So my main question would be, why spend so much time on something that can take so long to genuinely develop, when at the end of the day it isn’t as important an ability as its closely related cousin (acceleration), which also happens to be easier to develop?

Time is also an issue. If you have 20 hours a week to dedicate to athletic development, then perhaps you may like to work on some pure speed drills. But this would rarely be the case for anyone who isn’t playing full time. On top of that, it is also important to remember the risk of injury – as running flat out will put you at greater risk of injury (especially hamstring strains and tears) than other forms of running due to the explosive nature. Sprint training isn’t the type of thing you just step out and jump straight into. You need to build up to it appropriately, and factor it in with the rest of your training (weights, club sessions, etc.)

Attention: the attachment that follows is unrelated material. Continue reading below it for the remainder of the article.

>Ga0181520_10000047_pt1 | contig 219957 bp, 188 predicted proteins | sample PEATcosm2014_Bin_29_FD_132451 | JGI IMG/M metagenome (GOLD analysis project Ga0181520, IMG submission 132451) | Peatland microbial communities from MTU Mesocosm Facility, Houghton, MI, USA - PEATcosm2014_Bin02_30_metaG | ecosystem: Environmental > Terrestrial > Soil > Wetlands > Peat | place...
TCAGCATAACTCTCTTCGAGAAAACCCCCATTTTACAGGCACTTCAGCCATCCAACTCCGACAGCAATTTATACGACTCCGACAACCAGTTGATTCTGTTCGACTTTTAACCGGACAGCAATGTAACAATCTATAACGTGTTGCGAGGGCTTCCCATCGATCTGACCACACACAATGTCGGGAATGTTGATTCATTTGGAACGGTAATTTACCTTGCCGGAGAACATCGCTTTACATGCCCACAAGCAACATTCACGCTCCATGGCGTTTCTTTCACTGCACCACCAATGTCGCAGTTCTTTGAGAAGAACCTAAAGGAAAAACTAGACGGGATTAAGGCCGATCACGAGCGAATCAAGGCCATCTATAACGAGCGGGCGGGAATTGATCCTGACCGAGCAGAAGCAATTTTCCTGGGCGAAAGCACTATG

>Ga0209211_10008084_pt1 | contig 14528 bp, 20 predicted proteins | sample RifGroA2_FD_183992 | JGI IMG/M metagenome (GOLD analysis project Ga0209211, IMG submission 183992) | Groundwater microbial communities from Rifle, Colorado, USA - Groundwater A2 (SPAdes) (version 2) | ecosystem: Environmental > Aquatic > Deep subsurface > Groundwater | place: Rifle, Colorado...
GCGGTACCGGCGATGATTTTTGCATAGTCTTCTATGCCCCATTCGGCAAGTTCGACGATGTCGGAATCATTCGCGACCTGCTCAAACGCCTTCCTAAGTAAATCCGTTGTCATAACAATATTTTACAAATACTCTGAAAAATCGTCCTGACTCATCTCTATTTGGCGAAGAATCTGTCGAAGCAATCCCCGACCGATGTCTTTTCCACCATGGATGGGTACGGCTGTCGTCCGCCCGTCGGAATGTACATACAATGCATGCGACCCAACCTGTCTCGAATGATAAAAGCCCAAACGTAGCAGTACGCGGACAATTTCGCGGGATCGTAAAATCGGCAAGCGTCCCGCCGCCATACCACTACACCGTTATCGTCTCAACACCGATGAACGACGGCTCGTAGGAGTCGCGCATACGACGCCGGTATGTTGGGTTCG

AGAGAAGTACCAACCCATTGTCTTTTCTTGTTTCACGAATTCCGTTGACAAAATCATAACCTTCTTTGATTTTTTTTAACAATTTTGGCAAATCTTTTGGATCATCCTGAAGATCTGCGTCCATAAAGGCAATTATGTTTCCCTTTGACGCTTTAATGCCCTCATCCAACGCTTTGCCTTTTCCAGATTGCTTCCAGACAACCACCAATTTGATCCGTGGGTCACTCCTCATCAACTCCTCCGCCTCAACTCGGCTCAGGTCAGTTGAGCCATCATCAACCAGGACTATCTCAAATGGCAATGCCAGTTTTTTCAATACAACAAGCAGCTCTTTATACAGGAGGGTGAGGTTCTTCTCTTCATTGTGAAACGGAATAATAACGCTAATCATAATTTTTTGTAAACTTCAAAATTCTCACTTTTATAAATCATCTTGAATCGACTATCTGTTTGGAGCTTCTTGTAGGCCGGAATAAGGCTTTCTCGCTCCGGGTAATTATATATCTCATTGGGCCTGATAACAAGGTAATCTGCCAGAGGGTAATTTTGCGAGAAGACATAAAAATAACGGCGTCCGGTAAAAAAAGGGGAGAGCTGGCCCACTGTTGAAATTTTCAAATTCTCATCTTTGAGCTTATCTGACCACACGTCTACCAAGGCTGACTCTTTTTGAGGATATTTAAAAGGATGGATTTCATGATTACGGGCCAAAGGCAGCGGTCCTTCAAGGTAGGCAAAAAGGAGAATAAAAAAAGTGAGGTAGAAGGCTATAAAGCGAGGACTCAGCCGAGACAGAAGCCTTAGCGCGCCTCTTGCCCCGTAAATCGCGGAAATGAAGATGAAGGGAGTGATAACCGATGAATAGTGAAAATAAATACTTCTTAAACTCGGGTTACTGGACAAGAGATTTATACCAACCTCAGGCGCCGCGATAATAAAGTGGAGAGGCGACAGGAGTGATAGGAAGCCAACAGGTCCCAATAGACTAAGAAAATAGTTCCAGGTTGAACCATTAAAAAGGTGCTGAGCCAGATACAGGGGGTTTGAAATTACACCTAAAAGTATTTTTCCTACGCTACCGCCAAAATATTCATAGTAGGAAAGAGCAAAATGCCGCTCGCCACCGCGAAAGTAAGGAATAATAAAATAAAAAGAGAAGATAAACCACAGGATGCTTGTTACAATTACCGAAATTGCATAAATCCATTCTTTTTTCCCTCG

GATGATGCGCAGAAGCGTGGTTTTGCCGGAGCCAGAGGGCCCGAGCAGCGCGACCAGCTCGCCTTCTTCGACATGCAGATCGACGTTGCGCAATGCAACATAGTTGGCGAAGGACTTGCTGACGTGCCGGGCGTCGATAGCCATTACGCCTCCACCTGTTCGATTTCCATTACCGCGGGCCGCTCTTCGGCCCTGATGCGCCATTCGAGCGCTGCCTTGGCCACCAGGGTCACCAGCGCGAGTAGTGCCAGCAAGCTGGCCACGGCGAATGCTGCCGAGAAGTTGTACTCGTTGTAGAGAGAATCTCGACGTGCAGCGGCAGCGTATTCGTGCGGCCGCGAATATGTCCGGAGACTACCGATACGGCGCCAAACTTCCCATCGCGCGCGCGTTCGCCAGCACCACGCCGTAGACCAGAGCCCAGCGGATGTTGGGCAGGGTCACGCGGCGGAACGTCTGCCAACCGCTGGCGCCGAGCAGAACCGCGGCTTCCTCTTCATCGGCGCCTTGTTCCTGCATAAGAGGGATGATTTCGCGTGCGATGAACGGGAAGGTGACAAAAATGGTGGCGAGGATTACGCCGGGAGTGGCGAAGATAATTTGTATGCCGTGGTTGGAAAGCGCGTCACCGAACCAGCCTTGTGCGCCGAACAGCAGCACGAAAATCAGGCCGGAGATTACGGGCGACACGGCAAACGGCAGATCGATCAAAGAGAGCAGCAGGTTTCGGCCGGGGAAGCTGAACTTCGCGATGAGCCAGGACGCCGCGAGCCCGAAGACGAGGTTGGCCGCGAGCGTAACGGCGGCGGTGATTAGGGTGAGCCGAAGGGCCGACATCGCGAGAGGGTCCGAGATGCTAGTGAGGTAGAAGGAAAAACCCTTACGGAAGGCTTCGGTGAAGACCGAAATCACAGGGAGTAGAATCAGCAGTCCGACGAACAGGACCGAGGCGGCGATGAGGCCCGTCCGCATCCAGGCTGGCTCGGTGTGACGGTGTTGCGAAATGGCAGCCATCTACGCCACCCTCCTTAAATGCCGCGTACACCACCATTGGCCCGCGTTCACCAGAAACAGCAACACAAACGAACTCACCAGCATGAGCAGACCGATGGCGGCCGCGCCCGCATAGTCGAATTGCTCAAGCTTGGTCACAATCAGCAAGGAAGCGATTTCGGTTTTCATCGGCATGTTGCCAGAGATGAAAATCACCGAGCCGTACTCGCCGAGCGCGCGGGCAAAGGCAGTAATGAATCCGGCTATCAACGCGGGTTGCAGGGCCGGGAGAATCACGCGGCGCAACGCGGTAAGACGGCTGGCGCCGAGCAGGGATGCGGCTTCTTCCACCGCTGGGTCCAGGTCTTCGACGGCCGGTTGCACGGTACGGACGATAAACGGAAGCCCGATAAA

In having this discussion, it is also worth looking to another sport – soccer, a sport in which footy shares many similarities, and one which much of what is being done at club training these days has been taken from (such as match simulation.)


Most soccer sprints are over distances between 1-40 meters. Whilst some a longer, they are rarely in excess of 70 meters. A similar issue applies to footy, although with the field being larger, the sprinting distances can get a little longer at times.


“There’s no way to compare sprinting in team sport to sprinting on the track. In track, there is no ball you have to control, there’s no opponents that you have to take care of, there’s no teammates that you have to see where they are standing. You have to look around, you have to be alert, you have to have an overview of the game. In 100m you can run like a zombie – just with your eyes on 100 meters further down the track. There’s nothing else you have to consider.”